Abstract of a paper based on work funded in part by the Australian Flora Foundation

Ecophysiology of the Soft Tree Fern, Dicksonia antarctica Labill
M. A. Hunt 1,3, N. J. Davidson1.3, G. L. Unwin2,3 and D. C. Close3
1 School of Plant Science, University of Tasmania, GPO Box 252-55, Hobart, Tasmania 7001, Australia (Email: neil.davidson@plant.utas.edu.au),
2 School of Applied Science, University of Tasmania, Hobart, Tasmania, Australia and
3 Cooperative Research Centre for Sustainable Production Forestry, Hobart, Tasmania, Australia
Austral Ecology (2002) 27: 360–368

Abstract. Environmental constraints on gas exchange, stomatal conductance and water relations were investigated in the Soft Tree Fern, Dicksonia antarctica, at sites across its natural distribution and in the glasshouse. Dicksonia antarctica exhibited strong stomatal response down to a vapour pressure deficit (VPD) of 0.25 kPa, an unusual characteristic when compared with other ground fern species. Net photosynthetic rate may be a response of the microenvironment prevalent during frond development, reflecting acclimatory capacity. Both these ecophysiological characteristics are consistent with the ecological niche of D. antarctica , a long-lived, fire-resistant species that, during its lifetime, may be exposed to: (i) a humid environment beneath a rainforest canopy; and (ii) an exposed environment following wildfire. Maximum net photosynthesis and quantum yield of photosynthesis correlated strongly with VPD and the maximum net photosynthetic rate of 10.8  µmol m-2 s-1 was the highest yet recorded for a fern. These observations are consistent with the relatively low growth typically observed in D. antarctica on sunny, exposed sites and vice versa on cool, humid sites exposed to sunflecks. Favourable water relations maintained under conditions of moderate VPD (2.03 kPa) were probably due to stomatal control. However, inadequate rainfall or high VPD (4.98 kPa) caused water stress, recovery of which was limited by slow water transport through fronds. These observations are consistent with the limitation of D. antarctica distribution to sites sheltered from hot winds and with reliable water supply. The funnel-shaped rosette of fronds of D. antarctica may harvest rainfall and make it accessible to aerial roots situated at the base of fronds. This process may maintain favourable water relations independently of a subterranean root system. This proposed strategy of water acquisition is unique for a fern species and may eliminate a need for soil moisture competition with surrounding plant species. It is suggested that the ecophysiological characteristics observed in D. antarctica in this study may contribute to the ecological niche it occupies, which is characterized by a variable environment.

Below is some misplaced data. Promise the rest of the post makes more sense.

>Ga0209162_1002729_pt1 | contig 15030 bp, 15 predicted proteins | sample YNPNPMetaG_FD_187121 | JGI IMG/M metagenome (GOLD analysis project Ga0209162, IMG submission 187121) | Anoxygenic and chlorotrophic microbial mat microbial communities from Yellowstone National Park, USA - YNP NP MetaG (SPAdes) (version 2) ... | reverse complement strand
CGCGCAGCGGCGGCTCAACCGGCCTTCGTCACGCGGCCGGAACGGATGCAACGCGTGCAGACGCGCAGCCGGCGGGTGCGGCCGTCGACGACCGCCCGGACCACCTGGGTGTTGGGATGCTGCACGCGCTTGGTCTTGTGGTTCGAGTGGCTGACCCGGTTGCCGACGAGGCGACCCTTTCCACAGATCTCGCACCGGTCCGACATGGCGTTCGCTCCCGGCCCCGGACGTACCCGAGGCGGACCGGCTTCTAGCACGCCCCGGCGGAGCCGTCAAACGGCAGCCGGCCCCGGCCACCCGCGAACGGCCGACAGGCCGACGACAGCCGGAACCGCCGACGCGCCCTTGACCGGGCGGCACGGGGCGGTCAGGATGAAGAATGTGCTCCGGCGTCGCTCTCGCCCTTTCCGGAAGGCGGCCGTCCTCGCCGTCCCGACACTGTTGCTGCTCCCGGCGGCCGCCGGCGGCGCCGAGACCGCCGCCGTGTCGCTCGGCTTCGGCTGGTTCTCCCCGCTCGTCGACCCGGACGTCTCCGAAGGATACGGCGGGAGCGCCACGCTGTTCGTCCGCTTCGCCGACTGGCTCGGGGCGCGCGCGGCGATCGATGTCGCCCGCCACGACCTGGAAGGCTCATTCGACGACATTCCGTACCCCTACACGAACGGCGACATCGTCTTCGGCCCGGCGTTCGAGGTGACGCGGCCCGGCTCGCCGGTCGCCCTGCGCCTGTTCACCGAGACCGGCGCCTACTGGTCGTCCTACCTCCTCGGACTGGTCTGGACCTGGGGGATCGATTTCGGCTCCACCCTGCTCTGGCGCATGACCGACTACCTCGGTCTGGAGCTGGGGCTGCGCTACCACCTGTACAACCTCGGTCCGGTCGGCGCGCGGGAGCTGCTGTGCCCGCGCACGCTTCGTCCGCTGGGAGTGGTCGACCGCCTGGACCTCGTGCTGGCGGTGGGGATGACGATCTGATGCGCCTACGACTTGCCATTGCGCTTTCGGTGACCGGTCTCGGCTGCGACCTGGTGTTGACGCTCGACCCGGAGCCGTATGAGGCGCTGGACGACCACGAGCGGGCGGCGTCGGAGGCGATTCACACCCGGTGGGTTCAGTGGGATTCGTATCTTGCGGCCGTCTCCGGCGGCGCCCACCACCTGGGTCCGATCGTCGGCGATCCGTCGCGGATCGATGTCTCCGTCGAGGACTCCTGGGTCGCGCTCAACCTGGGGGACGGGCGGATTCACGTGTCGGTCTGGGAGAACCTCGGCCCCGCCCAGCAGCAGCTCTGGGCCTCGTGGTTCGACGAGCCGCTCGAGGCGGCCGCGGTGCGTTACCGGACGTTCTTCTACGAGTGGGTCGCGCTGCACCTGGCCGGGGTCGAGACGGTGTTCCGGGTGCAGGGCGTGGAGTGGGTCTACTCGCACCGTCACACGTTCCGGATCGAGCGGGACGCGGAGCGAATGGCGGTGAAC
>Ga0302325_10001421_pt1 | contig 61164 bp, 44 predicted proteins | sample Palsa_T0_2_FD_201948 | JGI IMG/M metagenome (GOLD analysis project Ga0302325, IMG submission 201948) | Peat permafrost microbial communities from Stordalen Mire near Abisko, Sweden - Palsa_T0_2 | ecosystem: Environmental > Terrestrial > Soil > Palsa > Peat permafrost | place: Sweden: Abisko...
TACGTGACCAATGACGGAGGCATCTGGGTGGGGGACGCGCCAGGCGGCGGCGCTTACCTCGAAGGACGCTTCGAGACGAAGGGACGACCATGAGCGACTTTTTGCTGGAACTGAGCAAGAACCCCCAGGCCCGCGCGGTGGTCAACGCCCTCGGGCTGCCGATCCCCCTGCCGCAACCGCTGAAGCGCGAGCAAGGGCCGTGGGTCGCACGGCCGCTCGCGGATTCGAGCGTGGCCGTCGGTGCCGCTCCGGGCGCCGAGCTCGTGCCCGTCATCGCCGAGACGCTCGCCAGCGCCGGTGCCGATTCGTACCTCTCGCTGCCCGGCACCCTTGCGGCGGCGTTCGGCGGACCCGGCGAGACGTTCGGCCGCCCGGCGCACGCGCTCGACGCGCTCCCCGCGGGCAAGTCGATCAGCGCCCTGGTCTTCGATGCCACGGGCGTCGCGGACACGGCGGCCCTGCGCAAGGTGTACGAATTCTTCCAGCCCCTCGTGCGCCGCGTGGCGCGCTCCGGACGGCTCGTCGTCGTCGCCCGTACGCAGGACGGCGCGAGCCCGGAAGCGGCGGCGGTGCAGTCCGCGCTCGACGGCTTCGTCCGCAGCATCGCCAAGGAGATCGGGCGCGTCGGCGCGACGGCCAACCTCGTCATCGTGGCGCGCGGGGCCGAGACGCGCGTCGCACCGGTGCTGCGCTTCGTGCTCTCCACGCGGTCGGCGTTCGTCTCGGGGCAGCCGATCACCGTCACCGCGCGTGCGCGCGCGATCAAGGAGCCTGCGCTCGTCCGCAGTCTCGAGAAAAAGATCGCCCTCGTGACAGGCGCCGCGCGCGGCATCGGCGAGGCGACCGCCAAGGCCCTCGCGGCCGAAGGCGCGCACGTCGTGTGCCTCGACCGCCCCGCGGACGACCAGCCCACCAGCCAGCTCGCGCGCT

Key words: photosynthesis, stomatal conductance, vapour pressure deficit, water relations.